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Do you have a stuffy nose? Sore throat? Cough? It’s a pretty common story, and lots of winter illnesses could fit the bill. You may be asking yourself if you have a cold or a sinus infection, but did you know that you could have both?


December 10, 2018

Colds and sinus infections are two partners in crime (and sickness) that can leave you reaching for your hot tea and tissues.

When the weather turns cold, we begin watching out for evidence that the normal culprits of winter illness are coming. A cold or the flu often brings a runny nose, sore throat, or headache. Many winter illnesses, like a cold and sinus infections, share symptoms, and it can be difficult to determine exactly which sickness you’re facing. It gets even harder when they gang up on you, like when a cold becomes a sinus infection. To help ward off these villains of winter, we’re sharing their sickness profiles – because shouldn't it be a crime for these ailments to join forces? We think so!

The Common Cold

a woman sitting on a couch wrapped in a blanket holding a cup of tea

Colds (No. 1 on the winter illness least wanted list) can actually be caused by several different viruses with long technical names that are hard to pronounce – rhinovirus, respiratory syncytial virus (RSV), human parainfluenza virus, adenovirus, human coronaviruses, human metapneumovirus. What do they have in common? All of them are guilty of causing colds. The usual suspects…oops, we mean symptoms of a cold include:

  • Sore throat
  • Runny nose
  • Sneezing
  • Stuffy nose
  • Mild fever in children (101-102 degrees Fahrenheit)
  • Mild achiness
  • Coughing
  • Watery eyes 

The common cold lives up to its name – this illness affects millions of people in the U.S each year. To put it in perspective, that’s about two to three colds per year for adults, and even more for children.1 So the odds are very good that you’ve encountered - and defeated - a common cold.

When you catch a cold, symptoms usually take effect gradually. One day, it’s a slight sniffle at the office and two days later you wake up with a cough you just can’t shake. While a cold typically peaks in one or two days, it can last for up to two weeks. Because it’s caused by viruses, a cold cannot be cured by antibiotics, but there are some cold remedies that can relieve some of your symptoms and kick this seasonal scoundrel to the curb:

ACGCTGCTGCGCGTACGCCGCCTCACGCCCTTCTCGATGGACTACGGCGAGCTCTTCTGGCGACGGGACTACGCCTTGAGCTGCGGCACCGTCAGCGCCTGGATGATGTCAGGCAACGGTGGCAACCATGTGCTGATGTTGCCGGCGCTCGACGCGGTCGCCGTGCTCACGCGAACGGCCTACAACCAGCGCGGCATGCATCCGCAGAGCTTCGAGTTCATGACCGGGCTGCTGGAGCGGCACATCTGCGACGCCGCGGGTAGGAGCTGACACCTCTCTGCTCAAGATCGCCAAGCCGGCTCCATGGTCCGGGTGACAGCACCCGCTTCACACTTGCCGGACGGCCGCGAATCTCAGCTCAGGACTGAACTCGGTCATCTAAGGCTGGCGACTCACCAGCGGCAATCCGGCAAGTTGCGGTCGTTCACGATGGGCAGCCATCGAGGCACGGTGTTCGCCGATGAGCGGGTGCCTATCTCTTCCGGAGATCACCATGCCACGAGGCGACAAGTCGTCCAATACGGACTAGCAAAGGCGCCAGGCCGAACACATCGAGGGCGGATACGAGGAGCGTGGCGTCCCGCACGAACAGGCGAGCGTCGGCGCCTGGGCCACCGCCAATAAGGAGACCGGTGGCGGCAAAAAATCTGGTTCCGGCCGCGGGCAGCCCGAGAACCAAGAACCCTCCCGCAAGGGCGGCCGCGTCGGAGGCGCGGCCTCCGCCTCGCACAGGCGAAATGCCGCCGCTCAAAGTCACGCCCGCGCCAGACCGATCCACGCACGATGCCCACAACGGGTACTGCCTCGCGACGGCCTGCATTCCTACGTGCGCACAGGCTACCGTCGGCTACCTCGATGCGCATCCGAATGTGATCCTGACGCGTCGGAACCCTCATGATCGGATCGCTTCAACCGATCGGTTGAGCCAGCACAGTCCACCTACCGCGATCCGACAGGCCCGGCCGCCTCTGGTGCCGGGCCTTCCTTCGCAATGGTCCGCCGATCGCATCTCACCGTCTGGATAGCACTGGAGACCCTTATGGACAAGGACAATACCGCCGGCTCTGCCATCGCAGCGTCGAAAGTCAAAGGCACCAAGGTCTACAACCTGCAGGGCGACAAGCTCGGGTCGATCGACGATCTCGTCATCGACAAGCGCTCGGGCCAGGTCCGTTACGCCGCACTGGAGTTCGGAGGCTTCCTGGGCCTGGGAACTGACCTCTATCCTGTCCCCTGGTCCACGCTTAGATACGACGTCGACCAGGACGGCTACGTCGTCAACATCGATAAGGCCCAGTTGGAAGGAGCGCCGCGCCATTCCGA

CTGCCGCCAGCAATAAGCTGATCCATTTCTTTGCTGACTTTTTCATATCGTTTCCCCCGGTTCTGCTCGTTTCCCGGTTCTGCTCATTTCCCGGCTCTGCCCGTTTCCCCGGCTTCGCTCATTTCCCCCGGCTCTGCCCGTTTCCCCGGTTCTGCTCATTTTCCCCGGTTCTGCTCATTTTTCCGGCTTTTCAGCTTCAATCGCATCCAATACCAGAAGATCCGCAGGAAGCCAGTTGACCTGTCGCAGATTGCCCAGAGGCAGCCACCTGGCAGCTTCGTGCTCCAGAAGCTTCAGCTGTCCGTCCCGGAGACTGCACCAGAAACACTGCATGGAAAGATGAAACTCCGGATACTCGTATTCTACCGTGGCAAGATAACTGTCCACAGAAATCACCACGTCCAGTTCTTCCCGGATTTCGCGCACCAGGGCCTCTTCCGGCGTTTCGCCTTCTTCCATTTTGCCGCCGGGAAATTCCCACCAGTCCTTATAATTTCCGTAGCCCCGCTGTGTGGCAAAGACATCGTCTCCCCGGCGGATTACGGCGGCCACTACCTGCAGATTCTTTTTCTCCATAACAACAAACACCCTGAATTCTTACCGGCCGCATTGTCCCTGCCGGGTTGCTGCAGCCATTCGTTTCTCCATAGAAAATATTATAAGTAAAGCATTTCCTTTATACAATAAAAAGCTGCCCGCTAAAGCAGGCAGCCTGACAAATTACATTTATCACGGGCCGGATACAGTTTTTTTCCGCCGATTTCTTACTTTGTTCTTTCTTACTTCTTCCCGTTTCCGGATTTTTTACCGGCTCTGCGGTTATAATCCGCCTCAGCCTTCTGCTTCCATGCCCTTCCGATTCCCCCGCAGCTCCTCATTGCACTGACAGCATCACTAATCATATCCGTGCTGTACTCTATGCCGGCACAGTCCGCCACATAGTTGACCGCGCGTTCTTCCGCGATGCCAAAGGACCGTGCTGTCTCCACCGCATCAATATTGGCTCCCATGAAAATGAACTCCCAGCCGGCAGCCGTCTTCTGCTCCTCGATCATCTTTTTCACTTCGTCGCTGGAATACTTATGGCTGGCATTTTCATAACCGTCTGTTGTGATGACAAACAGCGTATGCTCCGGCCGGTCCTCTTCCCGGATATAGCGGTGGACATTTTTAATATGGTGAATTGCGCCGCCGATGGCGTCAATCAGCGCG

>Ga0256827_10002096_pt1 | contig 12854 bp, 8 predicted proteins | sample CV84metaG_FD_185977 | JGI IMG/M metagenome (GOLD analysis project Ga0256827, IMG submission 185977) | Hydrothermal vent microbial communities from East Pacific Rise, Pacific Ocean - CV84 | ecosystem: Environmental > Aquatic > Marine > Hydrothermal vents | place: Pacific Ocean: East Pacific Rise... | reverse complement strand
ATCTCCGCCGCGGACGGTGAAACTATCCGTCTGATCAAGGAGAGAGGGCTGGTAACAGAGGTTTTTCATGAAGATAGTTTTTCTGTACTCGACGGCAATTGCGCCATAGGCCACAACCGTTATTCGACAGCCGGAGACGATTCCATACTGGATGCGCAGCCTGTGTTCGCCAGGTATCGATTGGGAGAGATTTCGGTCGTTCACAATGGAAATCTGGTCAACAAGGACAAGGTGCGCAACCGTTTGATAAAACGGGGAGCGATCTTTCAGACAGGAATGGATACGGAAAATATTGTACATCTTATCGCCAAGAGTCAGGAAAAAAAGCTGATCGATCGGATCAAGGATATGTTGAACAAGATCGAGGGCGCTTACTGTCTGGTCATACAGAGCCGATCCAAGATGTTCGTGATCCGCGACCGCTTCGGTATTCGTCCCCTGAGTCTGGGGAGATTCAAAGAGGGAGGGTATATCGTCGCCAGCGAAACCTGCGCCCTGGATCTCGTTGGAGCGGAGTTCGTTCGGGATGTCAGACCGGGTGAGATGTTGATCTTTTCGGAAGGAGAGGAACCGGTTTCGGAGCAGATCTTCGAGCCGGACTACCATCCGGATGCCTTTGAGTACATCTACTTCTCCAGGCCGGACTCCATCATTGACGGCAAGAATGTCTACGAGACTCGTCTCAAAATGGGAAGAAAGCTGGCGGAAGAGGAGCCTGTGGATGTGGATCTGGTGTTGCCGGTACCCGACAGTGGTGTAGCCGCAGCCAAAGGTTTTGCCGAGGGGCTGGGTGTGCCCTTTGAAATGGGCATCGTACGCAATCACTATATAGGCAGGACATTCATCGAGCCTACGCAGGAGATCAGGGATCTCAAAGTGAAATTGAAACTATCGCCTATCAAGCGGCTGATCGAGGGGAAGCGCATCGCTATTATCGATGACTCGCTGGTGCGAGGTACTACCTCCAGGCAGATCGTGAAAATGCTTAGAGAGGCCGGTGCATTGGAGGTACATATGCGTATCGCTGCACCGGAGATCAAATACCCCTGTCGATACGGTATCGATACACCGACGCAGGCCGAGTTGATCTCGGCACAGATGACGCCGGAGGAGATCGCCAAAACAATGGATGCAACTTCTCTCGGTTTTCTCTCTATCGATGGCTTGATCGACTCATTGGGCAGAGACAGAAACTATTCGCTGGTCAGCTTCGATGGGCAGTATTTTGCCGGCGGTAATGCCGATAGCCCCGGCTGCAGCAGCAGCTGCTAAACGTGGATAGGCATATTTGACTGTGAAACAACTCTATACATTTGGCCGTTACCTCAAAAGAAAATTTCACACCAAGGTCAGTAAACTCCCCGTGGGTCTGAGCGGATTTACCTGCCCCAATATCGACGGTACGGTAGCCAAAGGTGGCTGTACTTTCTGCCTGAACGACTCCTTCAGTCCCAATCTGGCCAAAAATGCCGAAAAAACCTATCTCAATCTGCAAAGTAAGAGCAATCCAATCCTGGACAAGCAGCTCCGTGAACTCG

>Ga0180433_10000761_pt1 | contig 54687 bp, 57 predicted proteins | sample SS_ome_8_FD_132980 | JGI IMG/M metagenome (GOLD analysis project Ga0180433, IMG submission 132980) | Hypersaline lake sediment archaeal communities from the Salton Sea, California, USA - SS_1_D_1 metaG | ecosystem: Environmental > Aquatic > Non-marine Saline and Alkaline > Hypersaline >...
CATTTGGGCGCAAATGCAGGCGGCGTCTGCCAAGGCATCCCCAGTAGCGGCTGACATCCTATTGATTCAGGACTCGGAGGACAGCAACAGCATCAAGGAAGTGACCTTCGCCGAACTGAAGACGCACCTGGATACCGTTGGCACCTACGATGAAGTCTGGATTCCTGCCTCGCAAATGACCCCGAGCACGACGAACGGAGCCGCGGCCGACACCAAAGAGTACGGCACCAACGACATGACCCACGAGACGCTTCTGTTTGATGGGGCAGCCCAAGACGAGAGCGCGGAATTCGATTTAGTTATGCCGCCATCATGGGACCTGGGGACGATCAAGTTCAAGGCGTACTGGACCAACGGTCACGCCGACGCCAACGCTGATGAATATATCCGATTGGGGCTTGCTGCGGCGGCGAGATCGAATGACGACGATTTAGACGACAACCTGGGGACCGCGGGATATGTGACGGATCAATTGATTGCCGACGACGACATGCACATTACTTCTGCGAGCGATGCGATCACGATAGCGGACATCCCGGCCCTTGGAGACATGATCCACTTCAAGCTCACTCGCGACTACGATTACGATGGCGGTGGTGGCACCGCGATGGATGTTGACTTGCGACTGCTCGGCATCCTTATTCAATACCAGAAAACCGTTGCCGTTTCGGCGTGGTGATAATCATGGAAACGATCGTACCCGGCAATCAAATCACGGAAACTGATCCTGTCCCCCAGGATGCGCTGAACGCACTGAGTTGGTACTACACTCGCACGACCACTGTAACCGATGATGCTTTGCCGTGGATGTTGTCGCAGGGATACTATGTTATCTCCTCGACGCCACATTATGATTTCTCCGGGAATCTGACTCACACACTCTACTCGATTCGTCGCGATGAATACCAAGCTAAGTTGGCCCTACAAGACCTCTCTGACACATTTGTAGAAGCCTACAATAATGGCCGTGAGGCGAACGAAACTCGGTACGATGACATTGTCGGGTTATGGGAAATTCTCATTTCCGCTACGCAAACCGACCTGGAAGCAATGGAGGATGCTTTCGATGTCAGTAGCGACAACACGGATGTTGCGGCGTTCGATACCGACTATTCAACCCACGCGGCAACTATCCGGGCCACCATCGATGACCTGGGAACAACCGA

• Rest – learn about the importance of R&R time 
  • Drink plenty of fluids – and for additional reading, check out our blog on the best foods to eat when you're sick
  • Use saline sprays or nasal rinses 
  • Gargle warm salt water
  • Use a cool mist vaporizer/humidifier 
  • Take ibuprofen or acetaminophen to help ease aches and reduce fever. Before starting a new medication, consult your healthcare provider to determine if taking these medications are appropriate for you.

See a medical professional if your cold symptoms are severe or unusual, if they last more than 10 days, or if a child under three months has a fever or is lethargic.

Sinus Infections

a woman lying on a couch pinching the skin between her eyes with tissues beside her

It’s bad enough to have a lingering cold, but to make matters worse, all that stuffiness can actually trigger another common culprit – the sinus infection. Did you know that 90 percent of patients with a cold have some level of viral sinusitis – making these two true partners in crime. If congestion from a cold causes mucus to get backed up, you can develop a sinus infection. This means that the cavities behind your cheekbones, eyes, and forehead are affected too. 

Sounds, well, just plain criminal, right?

Thankfully, if your sinus infection is caused by bacteria, it isn’t contagious. Acute sinusitis is when your cold brings on a sinus infection. And because other illnesses, like flu, can lead to sinusitis, it’s the most frequent diagnosis at MedExpress. More than 14 percent of people in the U.S. get sinusitis in a year, with most cases being a result of another illness.2

Both your age and the severity of your sinus infection affect treatment. Most sinus infections are viral, and unlike bacterial sinusitis, will not respond to antibiotics. Viral sinus infections, like bacterial sinus infections, aren’t contagious, but the virus causing the illness—like a cold or flu—is. However, these viral sinus infections mostly clear up without a prescription. If you have multiple sinus infections in one year, symptoms like a severe headache or facial pain, or symptoms that get worse after initially improving or last more than 10 days without improvement, you should visit a provider for evaluation.1

In the meantime, here are some ways to get relief from a sinus infection:

  • Use a warm compress on your face to relieve sinus pressure.
  • Breathe steam from a bowl of hot water or shower, or use a vaporizer or humidifier to alleviate discomfort.
  • Try a nasal rinse to help relieve pressure and congestion.
  • Use a decongestant, saline nasal spray, Ibuprofen, or acetaminophen to help lessen the pain. But as always, consult your healthcare provider before starting a new medication to determine if taking these medications are appropriate for you.

It’s bad enough to get a nasty cold, but no one wants to add a sinus infection to the culprit list. If you have a lingering cold, or another respiratory illness, your MedExpress provider is here to help. Why wait to feel better? 



1 National Center for Biotechnology Information: Sinusitis. Last updated January 29, 2018. Accessed October 18, 2018.

2 CDC: Common Colds: Protect Yourself and Others. Last updated February 12, 2018. Accessed October 11 2018.

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